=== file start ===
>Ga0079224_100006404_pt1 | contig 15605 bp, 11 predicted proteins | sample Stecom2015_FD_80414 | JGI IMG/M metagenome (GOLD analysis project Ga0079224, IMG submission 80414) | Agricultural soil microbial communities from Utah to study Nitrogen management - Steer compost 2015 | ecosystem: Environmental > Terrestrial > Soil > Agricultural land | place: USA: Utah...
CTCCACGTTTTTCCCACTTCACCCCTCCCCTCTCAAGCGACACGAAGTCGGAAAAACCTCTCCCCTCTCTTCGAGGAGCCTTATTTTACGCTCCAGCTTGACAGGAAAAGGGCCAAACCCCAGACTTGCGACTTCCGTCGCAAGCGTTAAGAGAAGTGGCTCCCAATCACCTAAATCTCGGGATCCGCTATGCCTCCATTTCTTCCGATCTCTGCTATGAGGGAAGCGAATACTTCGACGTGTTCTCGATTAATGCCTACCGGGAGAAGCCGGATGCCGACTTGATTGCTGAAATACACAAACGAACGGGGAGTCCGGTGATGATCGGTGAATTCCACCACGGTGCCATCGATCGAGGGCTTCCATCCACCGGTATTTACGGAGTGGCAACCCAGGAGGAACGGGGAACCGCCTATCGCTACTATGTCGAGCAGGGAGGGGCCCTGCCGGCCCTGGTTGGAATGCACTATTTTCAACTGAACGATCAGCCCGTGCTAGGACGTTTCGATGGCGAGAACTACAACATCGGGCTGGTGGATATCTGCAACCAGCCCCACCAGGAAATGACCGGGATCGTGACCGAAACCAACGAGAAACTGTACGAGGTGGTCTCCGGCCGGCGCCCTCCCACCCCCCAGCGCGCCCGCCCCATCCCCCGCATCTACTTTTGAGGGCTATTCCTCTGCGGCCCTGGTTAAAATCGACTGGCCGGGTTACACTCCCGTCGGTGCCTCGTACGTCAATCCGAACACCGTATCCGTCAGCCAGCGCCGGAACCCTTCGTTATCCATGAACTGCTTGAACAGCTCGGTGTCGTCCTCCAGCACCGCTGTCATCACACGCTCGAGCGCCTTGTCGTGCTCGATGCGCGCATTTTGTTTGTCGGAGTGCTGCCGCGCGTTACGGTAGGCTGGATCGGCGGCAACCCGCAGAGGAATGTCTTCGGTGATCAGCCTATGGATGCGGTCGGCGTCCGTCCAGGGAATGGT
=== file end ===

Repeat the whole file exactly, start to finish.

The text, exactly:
>Ga0079224_100006404_pt1 | contig 15605 bp, 11 predicted proteins | sample Stecom2015_FD_80414 | JGI IMG/M metagenome (GOLD analysis project Ga0079224, IMG submission 80414) | Agricultural soil microbial communities from Utah to study Nitrogen management - Steer compost 2015 | ecosystem: Environmental > Terrestrial > Soil > Agricultural land | place: USA: Utah...
CTCCACGTTTTTCCCACTTCACCCCTCCCCTCTCAAGCGACACGAAGTCGGAAAAACCTCTCCCCTCTCTTCGAGGAGCCTTATTTTACGCTCCAGCTTGACAGGAAAAGGGCCAAACCCCAGACTTGCGACTTCCGTCGCAAGCGTTAAGAGAAGTGGCTCCCAATCACCTAAATCTCGGGATCCGCTATGCCTCCATTTCTTCCGATCTCTGCTATGAGGGAAGCGAATACTTCGACGTGTTCTCGATTAATGCCTACCGGGAGAAGCCGGATGCCGACTTGATTGCTGAAATACACAAACGAACGGGGAGTCCGGTGATGATCGGTGAATTCCACCACGGTGCCATCGATCGAGGGCTTCCATCCACCGGTATTTACGGAGTGGCAACCCAGGAGGAACGGGGAACCGCCTATCGCTACTATGTCGAGCAGGGAGGGGCCCTGCCGGCCCTGGTTGGAATGCACTATTTTCAACTGAACGATCAGCCCGTGCTAGGACGTTTCGATGGCGAGAACTACAACATCGGGCTGGTGGATATCTGCAACCAGCCCCACCAGGAAATGACCGGGATCGTGACCGAAACCAACGAGAAACTGTACGAGGTGGTCTCCGGCCGGCGCCCTCCCACCCCCCAGCGCGCCCGCCCCATCCCCCGCATCTACTTTTGAGGGCTATTCCTCTGCGGCCCTGGTTAAAATCGACTGGCCGGGTTACACTCCCGTCGGTGCCTCGTACGTCAATCCGAACACCGTATCCGTCAGCCAGCGCCGGAACCCTTCGTTATCCATGAACTGCTTGAACAGCTCGGTGTCGTCCTCCAGCACCGCTGTCATCACACGCTCGAGCGCCTTGTCGTGCTCGATGCGCGCATTTTGTTTGTCGGAGTGCTGCCGCGCGTTACGGTAGGCTGGATCGGCGGCAACCCGCAGAGGAATGTCTTCGGTGATCAGCCTATGGATGCGGTCGGCGTCCGTCCAGGGAATGGT